Each time Gideon Morgan takes a test at Disability Resources and Services, he sees a name different from the one on his state ID. But when he logs into TUPortal, he sees the same name as on his state ID.
It’s because as a freshman neuroscience student working minimum wage and paying for tuition, Morgan can’t afford the estimated $450 it costs to legally change his name to match the gender identity he identifies with.
For many trans people, lack of financial and family support, and a lengthy bureaucratic process can make it difficult to afford the hundreds of dollars the name change process requires.
The Beasley School of Law’s Name Change Project provides free legal assistance to people who are transgender in navigating the legal process of successfully changing their names to reflect their gender identity.
This semester, the project began accepting trans Temple students and faculty members as eligible clients. Previously, it only accepted community residents.
A study conducted by the University of Texas in 2018 found trans youth who were allowed to use their chosen names at home, work, school and with friends experienced 71 percent fewer symptoms of severe depression. It also found a 34 percent decrease in suicidal thoughts and a 65 percent decrease in suicidal attempts.
Morgan said the Name Change Project would meet the common need-based challenges trans people face.
“I’m technically a dependent of my parents still, and they make almost enough money that they could reasonably pay for this,” he said. “But because my parents aren’t affirming, the cost falls on me.”
Kathy Mandelbaum urges that students and faculty who can afford to pay for a lawyer do so, making room for students and faculty who truly require the assistance.
“A lot of our students don’t have financial resources to do the things to make changes in the places they care about,” said Mandelbaum, associate professor of law and the project’s advising attorney.
The project is run entirely by Temple law students. These students, under the supervision of Mandelbaum, provide legal advice and assist in the court petition process with each client.
The project began in 2017 when Steven Johnston, a 2018 Temple Law alumnus, interned at the law clinic at the Mazzoni Center, an LGBT wellness center in Washington Square West that provides name change services, among others. Johnston noticed that name changes, despite not directly requiring legal counsel, were taking up too much of the clinic’s time and resources.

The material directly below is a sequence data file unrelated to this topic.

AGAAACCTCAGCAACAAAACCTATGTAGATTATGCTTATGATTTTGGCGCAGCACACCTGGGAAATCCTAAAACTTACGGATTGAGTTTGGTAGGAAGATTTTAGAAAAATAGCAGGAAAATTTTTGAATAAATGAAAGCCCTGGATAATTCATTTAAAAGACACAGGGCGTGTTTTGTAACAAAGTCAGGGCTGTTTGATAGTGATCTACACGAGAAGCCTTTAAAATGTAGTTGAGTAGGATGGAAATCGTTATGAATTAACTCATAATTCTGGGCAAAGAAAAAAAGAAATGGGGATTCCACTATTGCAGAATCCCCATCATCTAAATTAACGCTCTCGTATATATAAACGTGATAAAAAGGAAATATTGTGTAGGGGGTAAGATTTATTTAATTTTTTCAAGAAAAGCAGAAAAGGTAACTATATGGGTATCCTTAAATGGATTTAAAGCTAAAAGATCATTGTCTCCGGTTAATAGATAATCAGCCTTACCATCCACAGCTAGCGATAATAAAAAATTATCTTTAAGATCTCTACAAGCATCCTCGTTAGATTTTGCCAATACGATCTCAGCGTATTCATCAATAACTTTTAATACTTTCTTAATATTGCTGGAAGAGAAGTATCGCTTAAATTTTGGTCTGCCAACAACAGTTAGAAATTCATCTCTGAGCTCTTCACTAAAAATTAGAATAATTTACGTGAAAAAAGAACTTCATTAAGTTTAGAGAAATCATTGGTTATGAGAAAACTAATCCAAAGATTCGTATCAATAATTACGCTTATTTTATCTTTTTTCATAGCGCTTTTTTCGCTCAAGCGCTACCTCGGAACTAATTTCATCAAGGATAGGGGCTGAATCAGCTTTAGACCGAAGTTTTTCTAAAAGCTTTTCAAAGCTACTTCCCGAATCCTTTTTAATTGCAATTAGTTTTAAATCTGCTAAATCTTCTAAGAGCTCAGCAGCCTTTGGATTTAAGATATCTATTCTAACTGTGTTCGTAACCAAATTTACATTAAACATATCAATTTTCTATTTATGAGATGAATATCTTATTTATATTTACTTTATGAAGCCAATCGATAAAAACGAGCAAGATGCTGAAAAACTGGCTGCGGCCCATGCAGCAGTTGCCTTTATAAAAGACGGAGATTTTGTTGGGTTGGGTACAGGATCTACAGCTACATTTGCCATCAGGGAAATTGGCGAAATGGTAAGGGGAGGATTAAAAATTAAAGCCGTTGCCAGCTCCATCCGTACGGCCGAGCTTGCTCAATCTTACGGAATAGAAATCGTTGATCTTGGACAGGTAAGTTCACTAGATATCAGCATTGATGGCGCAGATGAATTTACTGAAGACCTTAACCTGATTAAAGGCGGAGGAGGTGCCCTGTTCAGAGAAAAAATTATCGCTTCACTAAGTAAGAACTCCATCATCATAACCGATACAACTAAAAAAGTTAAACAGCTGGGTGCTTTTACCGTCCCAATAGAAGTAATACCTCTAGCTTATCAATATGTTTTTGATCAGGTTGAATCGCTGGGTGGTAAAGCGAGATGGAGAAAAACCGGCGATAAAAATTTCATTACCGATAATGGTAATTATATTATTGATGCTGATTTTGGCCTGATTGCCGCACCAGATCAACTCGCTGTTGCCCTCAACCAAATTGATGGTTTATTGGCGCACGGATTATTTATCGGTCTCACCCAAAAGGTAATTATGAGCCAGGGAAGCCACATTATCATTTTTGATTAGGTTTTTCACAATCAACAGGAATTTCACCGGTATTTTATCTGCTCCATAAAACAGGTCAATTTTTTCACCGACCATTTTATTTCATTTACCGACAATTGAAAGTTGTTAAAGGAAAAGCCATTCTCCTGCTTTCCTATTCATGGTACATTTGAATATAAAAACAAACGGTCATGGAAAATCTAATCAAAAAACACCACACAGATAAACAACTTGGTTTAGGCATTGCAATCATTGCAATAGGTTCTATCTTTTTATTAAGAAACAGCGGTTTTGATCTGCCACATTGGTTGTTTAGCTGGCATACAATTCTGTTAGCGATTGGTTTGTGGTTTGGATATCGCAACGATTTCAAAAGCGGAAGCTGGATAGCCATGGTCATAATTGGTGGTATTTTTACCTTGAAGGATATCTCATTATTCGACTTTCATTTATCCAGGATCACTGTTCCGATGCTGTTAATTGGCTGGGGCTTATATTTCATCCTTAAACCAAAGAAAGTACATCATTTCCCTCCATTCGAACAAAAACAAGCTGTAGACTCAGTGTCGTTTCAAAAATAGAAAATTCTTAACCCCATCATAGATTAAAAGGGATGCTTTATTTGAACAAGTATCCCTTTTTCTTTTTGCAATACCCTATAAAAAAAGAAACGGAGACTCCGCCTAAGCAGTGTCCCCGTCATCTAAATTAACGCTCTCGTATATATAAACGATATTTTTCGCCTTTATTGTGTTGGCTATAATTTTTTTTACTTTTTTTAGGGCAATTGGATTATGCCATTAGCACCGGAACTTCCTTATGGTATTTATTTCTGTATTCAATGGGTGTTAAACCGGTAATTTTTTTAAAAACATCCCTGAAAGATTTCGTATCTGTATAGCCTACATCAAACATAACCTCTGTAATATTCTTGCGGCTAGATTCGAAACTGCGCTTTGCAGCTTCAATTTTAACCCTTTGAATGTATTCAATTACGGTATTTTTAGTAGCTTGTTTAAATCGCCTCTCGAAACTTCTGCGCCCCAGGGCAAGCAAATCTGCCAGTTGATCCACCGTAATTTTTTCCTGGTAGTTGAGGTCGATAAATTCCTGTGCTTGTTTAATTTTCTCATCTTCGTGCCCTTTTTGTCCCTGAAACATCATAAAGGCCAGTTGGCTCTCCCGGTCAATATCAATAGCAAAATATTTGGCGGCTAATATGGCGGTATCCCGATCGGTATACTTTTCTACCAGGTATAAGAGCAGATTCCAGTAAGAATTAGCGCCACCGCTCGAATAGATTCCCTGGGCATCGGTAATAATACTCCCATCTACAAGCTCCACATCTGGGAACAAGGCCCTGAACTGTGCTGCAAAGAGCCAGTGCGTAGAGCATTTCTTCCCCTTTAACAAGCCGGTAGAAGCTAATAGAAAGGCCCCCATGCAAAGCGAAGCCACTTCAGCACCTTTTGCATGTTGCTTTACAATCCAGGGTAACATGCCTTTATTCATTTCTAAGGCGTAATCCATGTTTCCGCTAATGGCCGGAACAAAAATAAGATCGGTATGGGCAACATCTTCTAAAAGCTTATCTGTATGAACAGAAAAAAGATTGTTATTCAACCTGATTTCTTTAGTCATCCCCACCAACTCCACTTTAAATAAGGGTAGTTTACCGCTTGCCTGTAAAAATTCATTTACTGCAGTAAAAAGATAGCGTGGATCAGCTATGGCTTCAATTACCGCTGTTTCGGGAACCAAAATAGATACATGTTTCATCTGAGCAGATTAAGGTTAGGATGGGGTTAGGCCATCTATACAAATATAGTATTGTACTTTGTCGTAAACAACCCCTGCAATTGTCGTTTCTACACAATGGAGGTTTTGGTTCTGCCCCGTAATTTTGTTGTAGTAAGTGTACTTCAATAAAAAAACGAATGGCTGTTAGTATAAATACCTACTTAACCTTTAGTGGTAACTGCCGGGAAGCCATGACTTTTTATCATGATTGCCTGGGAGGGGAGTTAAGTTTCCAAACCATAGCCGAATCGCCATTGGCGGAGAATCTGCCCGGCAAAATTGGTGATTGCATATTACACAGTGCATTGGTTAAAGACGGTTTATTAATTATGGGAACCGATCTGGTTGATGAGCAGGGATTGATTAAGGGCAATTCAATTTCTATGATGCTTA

The Name Change Project is seeking more clients and continually receives some from the Mazzoni Center, Mandelbaum said.
The procedure for name changes in Pennsylvania requires not only that fingerprints be taken, but also that notice of name change be published in two local newspapers, according to Chapter 7 in Title 54.
“Why do I have to publish my name somewhere when no one’s gonna read it?” Morgan said.
While these laws are intended to keep felons and debtors from escaping punishment, it complicates a legal procedure necessary for the well-being of trans people, said Kat Contreras, a second-year law student, and student co-coordinator of the project. Contreras, alongside Sarah Connor, another second-year law student, started running the project last month.
Having one’s name match their gender expression is crucial in protecting trans people from discriminatory procedures from employers, and not just from the police, Contreras said.
“It’s the name that a nurse will call out and a doctor’s office when they’re calling you back,” Contreras added. “It’s what a cop sees when they pull you over for accidentally turning right on red, just normal everyday things.”
The project could be beneficial for trans persons because individuals’ financial need isn’t always what it seems, Morgan said.
“I could personally and I know other people can definitely benefit from this,” he added.
CORRECTION: A previous version of this story incorrectly stated that the Name Change Project assists clients in legally changing their name to reflect their gender expression. It assists clients to change their name to reflect their gender identity. The previous version also called the Name Change Project a law clinic, which it is not.